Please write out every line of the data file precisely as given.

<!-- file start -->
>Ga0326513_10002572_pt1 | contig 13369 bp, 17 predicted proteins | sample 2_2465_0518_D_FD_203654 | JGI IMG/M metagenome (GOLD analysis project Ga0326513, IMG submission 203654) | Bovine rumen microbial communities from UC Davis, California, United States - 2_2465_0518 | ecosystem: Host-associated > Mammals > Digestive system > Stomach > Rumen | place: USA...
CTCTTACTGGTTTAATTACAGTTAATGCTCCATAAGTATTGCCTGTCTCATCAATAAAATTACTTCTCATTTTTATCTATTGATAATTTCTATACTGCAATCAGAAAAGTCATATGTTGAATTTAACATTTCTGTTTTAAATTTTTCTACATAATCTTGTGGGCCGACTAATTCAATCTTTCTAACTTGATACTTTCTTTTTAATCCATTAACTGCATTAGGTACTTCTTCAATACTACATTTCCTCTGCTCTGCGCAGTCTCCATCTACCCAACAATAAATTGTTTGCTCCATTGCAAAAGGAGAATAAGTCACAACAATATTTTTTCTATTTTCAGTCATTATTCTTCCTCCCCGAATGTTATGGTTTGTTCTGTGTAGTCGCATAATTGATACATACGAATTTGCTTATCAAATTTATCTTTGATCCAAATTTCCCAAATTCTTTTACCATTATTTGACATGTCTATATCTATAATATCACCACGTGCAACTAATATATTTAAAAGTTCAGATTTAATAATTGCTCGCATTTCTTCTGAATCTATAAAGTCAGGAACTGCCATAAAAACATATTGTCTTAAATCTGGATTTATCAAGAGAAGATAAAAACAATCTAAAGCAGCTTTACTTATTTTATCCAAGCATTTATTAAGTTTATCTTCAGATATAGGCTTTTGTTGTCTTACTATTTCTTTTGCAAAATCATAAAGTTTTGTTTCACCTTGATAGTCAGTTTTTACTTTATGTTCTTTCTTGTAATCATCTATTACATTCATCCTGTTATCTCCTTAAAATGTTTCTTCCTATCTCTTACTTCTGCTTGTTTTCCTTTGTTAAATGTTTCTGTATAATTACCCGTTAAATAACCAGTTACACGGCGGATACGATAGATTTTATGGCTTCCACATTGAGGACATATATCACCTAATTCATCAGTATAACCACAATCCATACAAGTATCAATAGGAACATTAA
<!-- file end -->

>Ga0326513_10002572_pt1 | contig 13369 bp, 17 predicted proteins | sample 2_2465_0518_D_FD_203654 | JGI IMG/M metagenome (GOLD analysis project Ga0326513, IMG submission 203654) | Bovine rumen microbial communities from UC Davis, California, United States - 2_2465_0518 | ecosystem: Host-associated > Mammals > Digestive system > Stomach > Rumen | place: USA...
CTCTTACTGGTTTAATTACAGTTAATGCTCCATAAGTATTGCCTGTCTCATCAATAAAATTACTTCTCATTTTTATCTATTGATAATTTCTATACTGCAATCAGAAAAGTCATATGTTGAATTTAACATTTCTGTTTTAAATTTTTCTACATAATCTTGTGGGCCGACTAATTCAATCTTTCTAACTTGATACTTTCTTTTTAATCCATTAACTGCATTAGGTACTTCTTCAATACTACATTTCCTCTGCTCTGCGCAGTCTCCATCTACCCAACAATAAATTGTTTGCTCCATTGCAAAAGGAGAATAAGTCACAACAATATTTTTTCTATTTTCAGTCATTATTCTTCCTCCCCGAATGTTATGGTTTGTTCTGTGTAGTCGCATAATTGATACATACGAATTTGCTTATCAAATTTATCTTTGATCCAAATTTCCCAAATTCTTTTACCATTATTTGACATGTCTATATCTATAATATCACCACGTGCAACTAATATATTTAAAAGTTCAGATTTAATAATTGCTCGCATTTCTTCTGAATCTATAAAGTCAGGAACTGCCATAAAAACATATTGTCTTAAATCTGGATTTATCAAGAGAAGATAAAAACAATCTAAAGCAGCTTTACTTATTTTATCCAAGCATTTATTAAGTTTATCTTCAGATATAGGCTTTTGTTGTCTTACTATTTCTTTTGCAAAATCATAAAGTTTTGTTTCACCTTGATAGTCAGTTTTTACTTTATGTTCTTTCTTGTAATCATCTATTACATTCATCCTGTTATCTCCTTAAAATGTTTCTTCCTATCTCTTACTTCTGCTTGTTTTCCTTTGTTAAATGTTTCTGTATAATTACCCGTTAAATAACCAGTTACACGGCGGATACGATAGATTTTATGGCTTCCACATTGAGGACATATATCACCTAATTCATCAGTATAACCACAATCCATACAAGTATCAATAGGAACATTAA